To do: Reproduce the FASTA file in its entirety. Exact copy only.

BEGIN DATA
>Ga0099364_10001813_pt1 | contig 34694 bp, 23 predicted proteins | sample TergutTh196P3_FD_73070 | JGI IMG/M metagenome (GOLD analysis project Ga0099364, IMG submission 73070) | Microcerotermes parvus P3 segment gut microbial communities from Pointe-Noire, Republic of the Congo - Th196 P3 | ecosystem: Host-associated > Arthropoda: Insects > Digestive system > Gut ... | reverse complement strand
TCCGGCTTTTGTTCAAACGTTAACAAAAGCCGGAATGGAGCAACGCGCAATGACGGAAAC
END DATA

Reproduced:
>Ga0099364_10001813_pt1 | contig 34694 bp, 23 predicted proteins | sample TergutTh196P3_FD_73070 | JGI IMG/M metagenome (GOLD analysis project Ga0099364, IMG submission 73070) | Microcerotermes parvus P3 segment gut microbial communities from Pointe-Noire, Republic of the Congo - Th196 P3 | ecosystem: Host-associated > Arthropoda: Insects > Digestive system > Gut ... | reverse complement strand
TCCGGCTTTTGTTCAAACGTTAACAAAAGCCGGAATGGAGCAACGCGCAATGACGGAAAC